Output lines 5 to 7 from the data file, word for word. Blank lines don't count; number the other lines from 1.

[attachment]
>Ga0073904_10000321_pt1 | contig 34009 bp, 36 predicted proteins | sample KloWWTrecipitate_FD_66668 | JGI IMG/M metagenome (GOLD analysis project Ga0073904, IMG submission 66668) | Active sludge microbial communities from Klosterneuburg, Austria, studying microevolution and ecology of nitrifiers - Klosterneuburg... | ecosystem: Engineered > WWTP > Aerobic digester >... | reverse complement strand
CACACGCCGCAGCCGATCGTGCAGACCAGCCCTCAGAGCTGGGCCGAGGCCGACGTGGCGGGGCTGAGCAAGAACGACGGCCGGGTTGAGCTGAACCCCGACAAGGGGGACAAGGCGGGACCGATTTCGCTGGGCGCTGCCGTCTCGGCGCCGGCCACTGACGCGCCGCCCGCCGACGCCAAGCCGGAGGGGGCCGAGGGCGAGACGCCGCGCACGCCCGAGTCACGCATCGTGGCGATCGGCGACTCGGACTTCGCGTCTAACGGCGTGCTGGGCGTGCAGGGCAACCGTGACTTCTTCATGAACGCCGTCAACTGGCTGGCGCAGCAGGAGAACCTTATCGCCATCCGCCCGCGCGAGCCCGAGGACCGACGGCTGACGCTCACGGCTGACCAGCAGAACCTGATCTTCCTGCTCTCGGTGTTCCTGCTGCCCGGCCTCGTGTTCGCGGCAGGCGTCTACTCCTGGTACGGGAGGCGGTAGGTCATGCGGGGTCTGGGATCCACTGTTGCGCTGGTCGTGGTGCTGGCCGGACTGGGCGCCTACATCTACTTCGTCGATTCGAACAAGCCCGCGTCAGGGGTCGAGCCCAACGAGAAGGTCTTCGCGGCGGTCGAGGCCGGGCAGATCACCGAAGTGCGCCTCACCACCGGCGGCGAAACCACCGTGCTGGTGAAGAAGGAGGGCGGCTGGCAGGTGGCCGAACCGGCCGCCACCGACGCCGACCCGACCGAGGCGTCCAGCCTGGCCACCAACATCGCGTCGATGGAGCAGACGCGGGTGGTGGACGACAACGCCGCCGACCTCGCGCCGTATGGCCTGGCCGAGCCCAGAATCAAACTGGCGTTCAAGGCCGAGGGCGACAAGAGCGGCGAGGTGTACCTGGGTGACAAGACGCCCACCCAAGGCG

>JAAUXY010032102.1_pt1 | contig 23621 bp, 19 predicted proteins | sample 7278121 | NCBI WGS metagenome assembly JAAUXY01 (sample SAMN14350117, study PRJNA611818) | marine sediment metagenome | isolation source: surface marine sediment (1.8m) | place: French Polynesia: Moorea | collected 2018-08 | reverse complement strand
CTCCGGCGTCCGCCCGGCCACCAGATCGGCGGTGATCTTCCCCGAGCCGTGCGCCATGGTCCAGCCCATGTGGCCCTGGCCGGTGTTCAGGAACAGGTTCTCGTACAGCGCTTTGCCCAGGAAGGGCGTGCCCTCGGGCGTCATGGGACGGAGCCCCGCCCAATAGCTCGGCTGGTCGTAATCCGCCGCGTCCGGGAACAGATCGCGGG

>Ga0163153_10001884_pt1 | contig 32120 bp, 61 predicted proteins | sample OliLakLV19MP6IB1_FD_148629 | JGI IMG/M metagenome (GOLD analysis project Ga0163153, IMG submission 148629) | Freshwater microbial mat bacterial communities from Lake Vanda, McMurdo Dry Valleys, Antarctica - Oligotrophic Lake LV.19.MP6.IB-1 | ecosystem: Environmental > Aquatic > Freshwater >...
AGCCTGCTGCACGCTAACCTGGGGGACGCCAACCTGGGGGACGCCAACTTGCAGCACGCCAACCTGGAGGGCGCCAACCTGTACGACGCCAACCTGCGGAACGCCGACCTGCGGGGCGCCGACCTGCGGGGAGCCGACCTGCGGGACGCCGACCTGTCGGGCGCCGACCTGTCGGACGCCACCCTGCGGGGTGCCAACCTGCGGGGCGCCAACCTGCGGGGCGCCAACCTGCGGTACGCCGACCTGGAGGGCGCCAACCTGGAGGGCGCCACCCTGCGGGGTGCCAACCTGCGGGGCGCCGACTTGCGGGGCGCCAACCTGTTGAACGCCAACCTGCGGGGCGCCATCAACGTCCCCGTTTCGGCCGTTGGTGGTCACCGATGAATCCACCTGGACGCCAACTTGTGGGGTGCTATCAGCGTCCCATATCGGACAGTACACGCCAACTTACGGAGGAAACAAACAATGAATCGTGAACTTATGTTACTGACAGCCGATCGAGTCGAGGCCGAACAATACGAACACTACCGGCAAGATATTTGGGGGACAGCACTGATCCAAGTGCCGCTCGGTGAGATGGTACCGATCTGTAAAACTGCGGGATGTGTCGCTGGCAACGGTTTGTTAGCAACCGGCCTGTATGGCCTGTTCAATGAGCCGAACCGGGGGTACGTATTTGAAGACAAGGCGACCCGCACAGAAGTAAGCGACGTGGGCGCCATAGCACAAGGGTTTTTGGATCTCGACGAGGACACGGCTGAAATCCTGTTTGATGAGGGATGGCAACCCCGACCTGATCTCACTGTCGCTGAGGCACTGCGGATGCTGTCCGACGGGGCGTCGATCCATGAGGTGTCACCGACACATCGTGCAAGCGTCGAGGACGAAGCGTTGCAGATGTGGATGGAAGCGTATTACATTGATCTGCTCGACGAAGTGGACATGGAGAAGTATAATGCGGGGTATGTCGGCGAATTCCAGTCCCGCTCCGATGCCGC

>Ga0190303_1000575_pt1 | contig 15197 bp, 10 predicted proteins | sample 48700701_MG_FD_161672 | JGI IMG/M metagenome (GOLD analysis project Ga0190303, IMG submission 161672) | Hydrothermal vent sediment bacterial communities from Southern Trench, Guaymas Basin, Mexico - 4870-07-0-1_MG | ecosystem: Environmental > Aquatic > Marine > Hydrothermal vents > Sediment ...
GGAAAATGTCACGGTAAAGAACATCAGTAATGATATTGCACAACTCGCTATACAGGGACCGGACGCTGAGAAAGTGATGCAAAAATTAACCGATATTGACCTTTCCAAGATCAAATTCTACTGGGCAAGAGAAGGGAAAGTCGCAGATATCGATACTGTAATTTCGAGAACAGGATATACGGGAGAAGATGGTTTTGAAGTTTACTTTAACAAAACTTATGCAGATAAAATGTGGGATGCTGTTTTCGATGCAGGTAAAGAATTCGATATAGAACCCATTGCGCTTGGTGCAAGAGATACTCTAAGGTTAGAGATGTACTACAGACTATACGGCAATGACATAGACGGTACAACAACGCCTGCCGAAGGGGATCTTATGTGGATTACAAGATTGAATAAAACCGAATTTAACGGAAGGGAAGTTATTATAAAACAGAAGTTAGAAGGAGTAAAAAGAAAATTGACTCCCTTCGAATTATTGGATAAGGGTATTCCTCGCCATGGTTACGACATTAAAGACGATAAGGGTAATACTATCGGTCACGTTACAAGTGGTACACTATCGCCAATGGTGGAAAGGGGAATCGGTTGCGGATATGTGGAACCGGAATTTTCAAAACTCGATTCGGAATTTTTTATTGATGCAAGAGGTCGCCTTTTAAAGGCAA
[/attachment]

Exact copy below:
>Ga0163153_10001884_pt1 | contig 32120 bp, 61 predicted proteins | sample OliLakLV19MP6IB1_FD_148629 | JGI IMG/M metagenome (GOLD analysis project Ga0163153, IMG submission 148629) | Freshwater microbial mat bacterial communities from Lake Vanda, McMurdo Dry Valleys, Antarctica - Oligotrophic Lake LV.19.MP6.IB-1 | ecosystem: Environmental > Aquatic > Freshwater >...
AGCCTGCTGCACGCTAACCTGGGGGACGCCAACCTGGGGGACGCCAACTTGCAGCACGCCAACCTGGAGGGCGCCAACCTGTACGACGCCAACCTGCGGAACGCCGACCTGCGGGGCGCCGACCTGCGGGGAGCCGACCTGCGGGACGCCGACCTGTCGGGCGCCGACCTGTCGGACGCCACCCTGCGGGGTGCCAACCTGCGGGGCGCCAACCTGCGGGGCGCCAACCTGCGGTACGCCGACCTGGAGGGCGCCAACCTGGAGGGCGCCACCCTGCGGGGTGCCAACCTGCGGGGCGCCGACTTGCGGGGCGCCAACCTGTTGAACGCCAACCTGCGGGGCGCCATCAACGTCCCCGTTTCGGCCGTTGGTGGTCACCGATGAATCCACCTGGACGCCAACTTGTGGGGTGCTATCAGCGTCCCATATCGGACAGTACACGCCAACTTACGGAGGAAACAAACAATGAATCGTGAACTTATGTTACTGACAGCCGATCGAGTCGAGGCCGAACAATACGAACACTACCGGCAAGATATTTGGGGGACAGCACTGATCCAAGTGCCGCTCGGTGAGATGGTACCGATCTGTAAAACTGCGGGATGTGTCGCTGGCAACGGTTTGTTAGCAACCGGCCTGTATGGCCTGTTCAATGAGCCGAACCGGGGGTACGTATTTGAAGACAAGGCGACCCGCACAGAAGTAAGCGACGTGGGCGCCATAGCACAAGGGTTTTTGGATCTCGACGAGGACACGGCTGAAATCCTGTTTGATGAGGGATGGCAACCCCGACCTGATCTCACTGTCGCTGAGGCACTGCGGATGCTGTCCGACGGGGCGTCGATCCATGAGGTGTCACCGACACATCGTGCAAGCGTCGAGGACGAAGCGTTGCAGATGTGGATGGAAGCGTATTACATTGATCTGCTCGACGAAGTGGACATGGAGAAGTATAATGCGGGGTATGTCGGCGAATTCCAGTCCCGCTCCGATGCCGC

>Ga0190303_1000575_pt1 | contig 15197 bp, 10 predicted proteins | sample 48700701_MG_FD_161672 | JGI IMG/M metagenome (GOLD analysis project Ga0190303, IMG submission 161672) | Hydrothermal vent sediment bacterial communities from Southern Trench, Guaymas Basin, Mexico - 4870-07-0-1_MG | ecosystem: Environmental > Aquatic > Marine > Hydrothermal vents > Sediment ...